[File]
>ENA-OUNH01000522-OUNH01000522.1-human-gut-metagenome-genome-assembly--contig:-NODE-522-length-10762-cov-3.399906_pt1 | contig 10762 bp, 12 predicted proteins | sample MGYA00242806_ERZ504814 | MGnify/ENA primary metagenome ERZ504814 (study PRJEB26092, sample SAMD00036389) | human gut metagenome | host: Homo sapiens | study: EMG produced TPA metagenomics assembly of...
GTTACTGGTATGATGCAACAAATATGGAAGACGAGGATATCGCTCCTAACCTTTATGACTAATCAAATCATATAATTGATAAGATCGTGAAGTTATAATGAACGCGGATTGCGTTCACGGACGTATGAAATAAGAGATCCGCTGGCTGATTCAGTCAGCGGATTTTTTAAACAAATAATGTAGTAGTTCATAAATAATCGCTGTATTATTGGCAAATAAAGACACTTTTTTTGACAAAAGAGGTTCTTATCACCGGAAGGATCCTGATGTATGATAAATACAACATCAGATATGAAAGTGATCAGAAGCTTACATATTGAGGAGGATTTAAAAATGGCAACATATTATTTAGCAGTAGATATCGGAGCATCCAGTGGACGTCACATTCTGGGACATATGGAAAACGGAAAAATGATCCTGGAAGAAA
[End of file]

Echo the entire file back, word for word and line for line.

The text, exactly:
>ENA-OUNH01000522-OUNH01000522.1-human-gut-metagenome-genome-assembly--contig:-NODE-522-length-10762-cov-3.399906_pt1 | contig 10762 bp, 12 predicted proteins | sample MGYA00242806_ERZ504814 | MGnify/ENA primary metagenome ERZ504814 (study PRJEB26092, sample SAMD00036389) | human gut metagenome | host: Homo sapiens | study: EMG produced TPA metagenomics assembly of...
GTTACTGGTATGATGCAACAAATATGGAAGACGAGGATATCGCTCCTAACCTTTATGACTAATCAAATCATATAATTGATAAGATCGTGAAGTTATAATGAACGCGGATTGCGTTCACGGACGTATGAAATAAGAGATCCGCTGGCTGATTCAGTCAGCGGATTTTTTAAACAAATAATGTAGTAGTTCATAAATAATCGCTGTATTATTGGCAAATAAAGACACTTTTTTTGACAAAAGAGGTTCTTATCACCGGAAGGATCCTGATGTATGATAAATACAACATCAGATATGAAAGTGATCAGAAGCTTACATATTGAGGAGGATTTAAAAATGGCAACATATTATTTAGCAGTAGATATCGGAGCATCCAGTGGACGTCACATTCTGGGACATATGGAAAACGGAAAAATGATCCTGGAAGAAA